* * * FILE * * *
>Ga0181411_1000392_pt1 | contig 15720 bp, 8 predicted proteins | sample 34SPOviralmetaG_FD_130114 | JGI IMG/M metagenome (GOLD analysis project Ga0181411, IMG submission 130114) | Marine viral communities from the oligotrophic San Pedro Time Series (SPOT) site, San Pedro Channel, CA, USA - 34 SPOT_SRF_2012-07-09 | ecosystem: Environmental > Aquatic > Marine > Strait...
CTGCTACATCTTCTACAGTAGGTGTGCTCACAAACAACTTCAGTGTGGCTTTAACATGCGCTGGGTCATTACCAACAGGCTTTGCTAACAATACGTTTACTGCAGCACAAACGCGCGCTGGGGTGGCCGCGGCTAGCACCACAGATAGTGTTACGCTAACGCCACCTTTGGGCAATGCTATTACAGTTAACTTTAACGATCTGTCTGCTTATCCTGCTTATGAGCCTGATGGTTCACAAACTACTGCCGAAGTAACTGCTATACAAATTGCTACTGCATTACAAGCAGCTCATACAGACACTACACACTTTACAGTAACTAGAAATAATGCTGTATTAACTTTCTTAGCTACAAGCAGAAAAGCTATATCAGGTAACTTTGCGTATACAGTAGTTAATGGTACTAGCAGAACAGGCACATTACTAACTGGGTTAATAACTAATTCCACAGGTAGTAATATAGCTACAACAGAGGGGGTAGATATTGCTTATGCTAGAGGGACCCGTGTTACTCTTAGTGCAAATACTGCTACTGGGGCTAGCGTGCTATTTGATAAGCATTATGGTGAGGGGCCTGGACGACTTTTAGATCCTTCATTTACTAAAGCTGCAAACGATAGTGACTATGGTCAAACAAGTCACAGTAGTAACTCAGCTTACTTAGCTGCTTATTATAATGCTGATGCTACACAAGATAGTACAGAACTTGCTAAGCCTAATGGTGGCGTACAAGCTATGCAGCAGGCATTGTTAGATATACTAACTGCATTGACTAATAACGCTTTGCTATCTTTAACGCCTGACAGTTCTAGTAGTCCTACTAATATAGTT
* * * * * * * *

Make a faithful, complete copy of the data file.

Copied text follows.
>Ga0181411_1000392_pt1 | contig 15720 bp, 8 predicted proteins | sample 34SPOviralmetaG_FD_130114 | JGI IMG/M metagenome (GOLD analysis project Ga0181411, IMG submission 130114) | Marine viral communities from the oligotrophic San Pedro Time Series (SPOT) site, San Pedro Channel, CA, USA - 34 SPOT_SRF_2012-07-09 | ecosystem: Environmental > Aquatic > Marine > Strait...
CTGCTACATCTTCTACAGTAGGTGTGCTCACAAACAACTTCAGTGTGGCTTTAACATGCGCTGGGTCATTACCAACAGGCTTTGCTAACAATACGTTTACTGCAGCACAAACGCGCGCTGGGGTGGCCGCGGCTAGCACCACAGATAGTGTTACGCTAACGCCACCTTTGGGCAATGCTATTACAGTTAACTTTAACGATCTGTCTGCTTATCCTGCTTATGAGCCTGATGGTTCACAAACTACTGCCGAAGTAACTGCTATACAAATTGCTACTGCATTACAAGCAGCTCATACAGACACTACACACTTTACAGTAACTAGAAATAATGCTGTATTAACTTTCTTAGCTACAAGCAGAAAAGCTATATCAGGTAACTTTGCGTATACAGTAGTTAATGGTACTAGCAGAACAGGCACATTACTAACTGGGTTAATAACTAATTCCACAGGTAGTAATATAGCTACAACAGAGGGGGTAGATATTGCTTATGCTAGAGGGACCCGTGTTACTCTTAGTGCAAATACTGCTACTGGGGCTAGCGTGCTATTTGATAAGCATTATGGTGAGGGGCCTGGACGACTTTTAGATCCTTCATTTACTAAAGCTGCAAACGATAGTGACTATGGTCAAACAAGTCACAGTAGTAACTCAGCTTACTTAGCTGCTTATTATAATGCTGATGCTACACAAGATAGTACAGAACTTGCTAAGCCTAATGGTGGCGTACAAGCTATGCAGCAGGCATTGTTAGATATACTAACTGCATTGACTAATAACGCTTTGCTATCTTTAACGCCTGACAGTTCTAGTAGTCCTACTAATATAGTT